Delegates attend a plenary session of the National People's Congress (NPC) for the report works of China's Supreme People's Procuratorate and Supreme People's Court at the Great Hall of the People, in Beijing 11 March 2011. (Reuters)
Premier Wen Jiabao said Monday China must seek political reform but neither gave proposals nor a timetable for expanding its limited village-level elections, saying it would be a "gradual progress."
"Without political reform, economic reform cannot succeed and the achievements we have made may be lost," Wen told a press conference, repeating comments made last year that prompted rumours of a top-level split over reform.
However, speaking after the close of the country's annual parliament session, Wen made clear that any transition to electoral politics would be made only under the "leadership of the (Communist) party."
China's ruling Communist Party is grappling with a range of problems such as inflation, rampant corruption, environmental degradation, and land grabs by property developers and local governments who evict existing residents.
"We must pursue a step-by-step approach in this process. We must believe that when the people are capable of running village affairs well, they will also be capable of ... running a township and a county," he said. "That will be a gradual process."
Wen made similar comments promoting political reform last August during a visit to the southern city of Shenzhen and in a subsequent interview with CNN.
The remarks sparked speculation of a divide between him and President Hu Jintao, who later made more tepid comments on reform.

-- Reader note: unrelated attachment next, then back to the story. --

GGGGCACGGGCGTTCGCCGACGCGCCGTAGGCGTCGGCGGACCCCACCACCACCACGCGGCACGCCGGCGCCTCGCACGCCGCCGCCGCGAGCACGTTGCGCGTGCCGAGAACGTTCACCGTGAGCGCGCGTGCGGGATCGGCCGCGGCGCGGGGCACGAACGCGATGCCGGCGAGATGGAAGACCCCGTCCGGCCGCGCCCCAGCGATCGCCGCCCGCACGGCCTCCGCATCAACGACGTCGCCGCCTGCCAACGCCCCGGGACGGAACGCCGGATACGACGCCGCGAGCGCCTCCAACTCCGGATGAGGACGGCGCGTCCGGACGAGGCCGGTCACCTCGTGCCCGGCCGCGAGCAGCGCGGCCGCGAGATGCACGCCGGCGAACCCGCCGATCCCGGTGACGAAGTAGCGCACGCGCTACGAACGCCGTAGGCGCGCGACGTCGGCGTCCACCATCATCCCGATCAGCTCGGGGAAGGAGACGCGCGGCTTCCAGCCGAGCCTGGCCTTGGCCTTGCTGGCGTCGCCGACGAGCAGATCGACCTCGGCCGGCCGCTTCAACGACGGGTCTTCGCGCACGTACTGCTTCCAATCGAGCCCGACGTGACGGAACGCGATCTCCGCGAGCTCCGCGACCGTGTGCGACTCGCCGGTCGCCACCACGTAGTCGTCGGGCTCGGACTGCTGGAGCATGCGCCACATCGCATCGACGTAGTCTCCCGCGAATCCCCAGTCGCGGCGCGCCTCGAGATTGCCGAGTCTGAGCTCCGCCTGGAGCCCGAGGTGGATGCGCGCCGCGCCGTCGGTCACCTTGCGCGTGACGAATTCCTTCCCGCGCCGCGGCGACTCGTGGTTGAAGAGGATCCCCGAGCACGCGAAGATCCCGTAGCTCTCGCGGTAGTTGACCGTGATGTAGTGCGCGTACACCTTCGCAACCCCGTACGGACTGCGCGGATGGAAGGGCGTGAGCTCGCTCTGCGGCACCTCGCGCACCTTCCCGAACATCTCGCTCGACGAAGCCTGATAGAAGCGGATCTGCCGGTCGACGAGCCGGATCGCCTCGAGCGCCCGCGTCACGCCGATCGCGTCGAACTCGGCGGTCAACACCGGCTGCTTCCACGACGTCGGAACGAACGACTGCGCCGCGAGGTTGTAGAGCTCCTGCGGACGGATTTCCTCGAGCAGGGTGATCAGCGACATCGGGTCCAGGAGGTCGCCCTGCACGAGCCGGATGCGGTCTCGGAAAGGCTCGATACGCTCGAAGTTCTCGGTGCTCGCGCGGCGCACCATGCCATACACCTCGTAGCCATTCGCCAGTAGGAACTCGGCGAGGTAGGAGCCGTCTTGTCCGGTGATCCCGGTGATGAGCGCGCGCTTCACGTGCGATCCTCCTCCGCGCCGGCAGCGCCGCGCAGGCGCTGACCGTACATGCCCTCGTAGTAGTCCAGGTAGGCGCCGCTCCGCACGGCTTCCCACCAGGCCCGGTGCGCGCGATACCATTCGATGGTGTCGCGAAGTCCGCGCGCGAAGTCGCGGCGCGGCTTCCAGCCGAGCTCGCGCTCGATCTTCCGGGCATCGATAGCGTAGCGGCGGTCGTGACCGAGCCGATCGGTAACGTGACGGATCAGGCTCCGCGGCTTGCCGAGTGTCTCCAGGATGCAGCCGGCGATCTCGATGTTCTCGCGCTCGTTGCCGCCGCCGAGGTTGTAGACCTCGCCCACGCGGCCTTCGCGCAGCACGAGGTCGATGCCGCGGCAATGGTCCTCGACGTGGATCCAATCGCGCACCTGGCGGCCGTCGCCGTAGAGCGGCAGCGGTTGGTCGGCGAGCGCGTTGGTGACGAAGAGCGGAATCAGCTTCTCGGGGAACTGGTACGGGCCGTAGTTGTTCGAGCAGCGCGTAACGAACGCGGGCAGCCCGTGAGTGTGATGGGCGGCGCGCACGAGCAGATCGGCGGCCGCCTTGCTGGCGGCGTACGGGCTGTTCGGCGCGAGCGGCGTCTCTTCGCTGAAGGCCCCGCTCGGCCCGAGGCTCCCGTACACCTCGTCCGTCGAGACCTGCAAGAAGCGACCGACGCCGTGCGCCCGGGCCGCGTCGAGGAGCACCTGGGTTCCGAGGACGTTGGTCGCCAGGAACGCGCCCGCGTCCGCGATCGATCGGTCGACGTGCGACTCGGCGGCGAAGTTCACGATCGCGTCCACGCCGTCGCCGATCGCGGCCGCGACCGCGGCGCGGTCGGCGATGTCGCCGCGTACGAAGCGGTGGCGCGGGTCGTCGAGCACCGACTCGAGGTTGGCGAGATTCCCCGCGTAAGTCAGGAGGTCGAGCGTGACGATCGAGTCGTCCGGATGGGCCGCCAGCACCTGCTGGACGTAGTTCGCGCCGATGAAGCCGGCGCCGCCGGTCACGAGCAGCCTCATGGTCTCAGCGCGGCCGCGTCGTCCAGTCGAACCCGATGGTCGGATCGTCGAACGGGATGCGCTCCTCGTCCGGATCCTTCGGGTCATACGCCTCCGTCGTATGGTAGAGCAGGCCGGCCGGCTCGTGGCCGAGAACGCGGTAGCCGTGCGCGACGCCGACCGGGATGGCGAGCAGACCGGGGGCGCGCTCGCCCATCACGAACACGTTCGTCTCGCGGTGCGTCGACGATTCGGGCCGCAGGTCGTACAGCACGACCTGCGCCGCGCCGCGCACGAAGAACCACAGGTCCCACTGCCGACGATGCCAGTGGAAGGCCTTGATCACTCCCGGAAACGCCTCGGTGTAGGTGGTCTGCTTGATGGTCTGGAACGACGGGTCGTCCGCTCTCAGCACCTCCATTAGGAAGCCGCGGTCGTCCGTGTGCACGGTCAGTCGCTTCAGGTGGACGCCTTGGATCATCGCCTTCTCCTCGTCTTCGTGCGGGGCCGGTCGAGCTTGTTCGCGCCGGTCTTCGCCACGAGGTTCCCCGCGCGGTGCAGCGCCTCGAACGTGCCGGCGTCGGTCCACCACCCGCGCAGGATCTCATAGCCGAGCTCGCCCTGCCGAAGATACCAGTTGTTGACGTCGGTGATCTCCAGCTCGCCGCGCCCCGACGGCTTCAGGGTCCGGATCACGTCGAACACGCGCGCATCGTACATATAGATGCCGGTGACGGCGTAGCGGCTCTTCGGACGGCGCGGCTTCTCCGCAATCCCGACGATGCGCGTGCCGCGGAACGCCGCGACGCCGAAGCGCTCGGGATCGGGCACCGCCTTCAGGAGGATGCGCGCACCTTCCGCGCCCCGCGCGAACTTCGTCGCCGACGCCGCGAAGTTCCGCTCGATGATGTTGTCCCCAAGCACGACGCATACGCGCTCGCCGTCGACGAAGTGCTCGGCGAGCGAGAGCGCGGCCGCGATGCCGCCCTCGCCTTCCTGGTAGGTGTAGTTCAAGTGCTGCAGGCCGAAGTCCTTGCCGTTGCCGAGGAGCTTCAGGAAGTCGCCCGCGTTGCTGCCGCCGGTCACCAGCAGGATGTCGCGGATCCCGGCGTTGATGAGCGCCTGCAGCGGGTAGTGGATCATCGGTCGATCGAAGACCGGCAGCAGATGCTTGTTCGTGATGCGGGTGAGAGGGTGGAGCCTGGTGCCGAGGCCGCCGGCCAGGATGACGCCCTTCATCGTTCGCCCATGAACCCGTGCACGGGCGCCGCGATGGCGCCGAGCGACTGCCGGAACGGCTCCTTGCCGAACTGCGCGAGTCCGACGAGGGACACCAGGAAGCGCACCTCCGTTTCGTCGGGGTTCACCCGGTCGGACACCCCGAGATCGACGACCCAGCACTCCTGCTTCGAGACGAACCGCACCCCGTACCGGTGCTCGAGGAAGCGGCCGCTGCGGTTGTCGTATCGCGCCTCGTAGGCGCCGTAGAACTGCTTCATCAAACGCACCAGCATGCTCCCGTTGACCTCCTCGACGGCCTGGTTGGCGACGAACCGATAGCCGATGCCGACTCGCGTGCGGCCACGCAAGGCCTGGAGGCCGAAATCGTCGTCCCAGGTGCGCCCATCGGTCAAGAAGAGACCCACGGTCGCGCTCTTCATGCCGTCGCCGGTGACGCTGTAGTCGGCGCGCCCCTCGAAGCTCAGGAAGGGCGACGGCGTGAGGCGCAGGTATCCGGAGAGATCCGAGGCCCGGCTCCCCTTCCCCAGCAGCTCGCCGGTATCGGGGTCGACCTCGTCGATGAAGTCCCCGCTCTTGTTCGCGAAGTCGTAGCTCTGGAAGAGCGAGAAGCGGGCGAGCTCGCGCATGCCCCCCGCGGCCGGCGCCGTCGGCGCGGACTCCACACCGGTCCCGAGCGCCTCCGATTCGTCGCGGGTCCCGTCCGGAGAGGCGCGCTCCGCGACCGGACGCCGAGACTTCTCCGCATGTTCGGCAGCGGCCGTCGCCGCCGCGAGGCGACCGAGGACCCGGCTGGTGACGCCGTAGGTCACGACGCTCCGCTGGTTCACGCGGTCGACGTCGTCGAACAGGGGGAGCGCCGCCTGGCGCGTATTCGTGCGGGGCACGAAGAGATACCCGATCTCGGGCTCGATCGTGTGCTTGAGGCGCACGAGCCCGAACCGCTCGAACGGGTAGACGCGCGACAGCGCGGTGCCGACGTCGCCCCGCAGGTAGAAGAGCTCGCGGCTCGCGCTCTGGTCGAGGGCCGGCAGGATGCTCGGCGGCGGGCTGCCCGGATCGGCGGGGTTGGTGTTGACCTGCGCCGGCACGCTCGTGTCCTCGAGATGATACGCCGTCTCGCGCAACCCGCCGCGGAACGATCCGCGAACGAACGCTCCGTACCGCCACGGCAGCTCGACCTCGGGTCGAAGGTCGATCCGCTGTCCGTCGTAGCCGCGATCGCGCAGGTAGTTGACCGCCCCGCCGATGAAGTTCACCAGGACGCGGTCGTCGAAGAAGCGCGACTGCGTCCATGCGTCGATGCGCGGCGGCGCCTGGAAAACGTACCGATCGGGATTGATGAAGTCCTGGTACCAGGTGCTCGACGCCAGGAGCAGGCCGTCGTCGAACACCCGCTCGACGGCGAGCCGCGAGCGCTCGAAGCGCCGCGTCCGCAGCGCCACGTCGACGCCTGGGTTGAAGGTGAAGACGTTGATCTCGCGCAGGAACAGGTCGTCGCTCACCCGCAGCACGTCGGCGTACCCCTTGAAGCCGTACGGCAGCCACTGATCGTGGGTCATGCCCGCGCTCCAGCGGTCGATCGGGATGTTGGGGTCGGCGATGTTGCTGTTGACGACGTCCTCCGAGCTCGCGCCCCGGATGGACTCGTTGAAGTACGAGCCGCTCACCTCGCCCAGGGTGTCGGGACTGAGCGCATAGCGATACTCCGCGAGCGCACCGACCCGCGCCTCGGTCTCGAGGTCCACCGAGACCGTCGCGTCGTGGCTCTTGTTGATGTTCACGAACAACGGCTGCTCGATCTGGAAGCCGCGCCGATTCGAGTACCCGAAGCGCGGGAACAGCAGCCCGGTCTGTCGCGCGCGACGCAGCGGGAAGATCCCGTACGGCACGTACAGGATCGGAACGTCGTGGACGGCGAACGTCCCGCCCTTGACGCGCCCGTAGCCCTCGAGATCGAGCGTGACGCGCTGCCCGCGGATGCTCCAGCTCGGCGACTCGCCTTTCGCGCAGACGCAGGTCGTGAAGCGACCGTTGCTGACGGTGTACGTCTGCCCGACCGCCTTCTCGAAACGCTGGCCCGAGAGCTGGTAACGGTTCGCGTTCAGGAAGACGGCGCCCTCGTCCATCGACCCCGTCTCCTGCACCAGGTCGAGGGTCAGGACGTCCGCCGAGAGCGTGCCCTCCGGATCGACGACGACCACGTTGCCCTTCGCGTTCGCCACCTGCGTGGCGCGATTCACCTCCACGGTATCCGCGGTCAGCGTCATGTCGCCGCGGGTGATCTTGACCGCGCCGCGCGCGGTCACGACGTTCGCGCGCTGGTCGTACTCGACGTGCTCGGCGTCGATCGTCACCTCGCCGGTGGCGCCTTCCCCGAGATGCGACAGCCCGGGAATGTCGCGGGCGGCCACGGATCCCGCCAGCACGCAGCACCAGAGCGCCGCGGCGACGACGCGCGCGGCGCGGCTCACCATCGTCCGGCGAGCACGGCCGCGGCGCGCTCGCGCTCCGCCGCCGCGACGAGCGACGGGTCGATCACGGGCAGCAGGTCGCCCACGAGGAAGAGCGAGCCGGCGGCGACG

However, political analysts have subsequently said Wen had actually intimated nothing significant in August, instead paying the usual lip service to reform and democracy favoured by the Communist Party.
The ruling communists maintain an iron grip on political power and go to great lengths to crush challenges to their rule.
China allows direct elections for village leaders across the country but the process is tightly controlled by local Communist Party leaders.
China's parliamentary chief Wu Bangguo, who is officially number two in the country's hierarchy, outranking Wen, last week ruled out any shift to multi-party democracy.
In a speech to the National People's Congress, Wu said abandoning the current Communist Party-dominated system could cause the country to "fall into the abyss of civil strife."
Jiabao rejected any comparison Monday between China and the unrest-hit Middle East.
"We face extremely daunting tasks and complex domestic and international situations," Wen told reporters in an annual press briefing after the close of the nation's parliament session.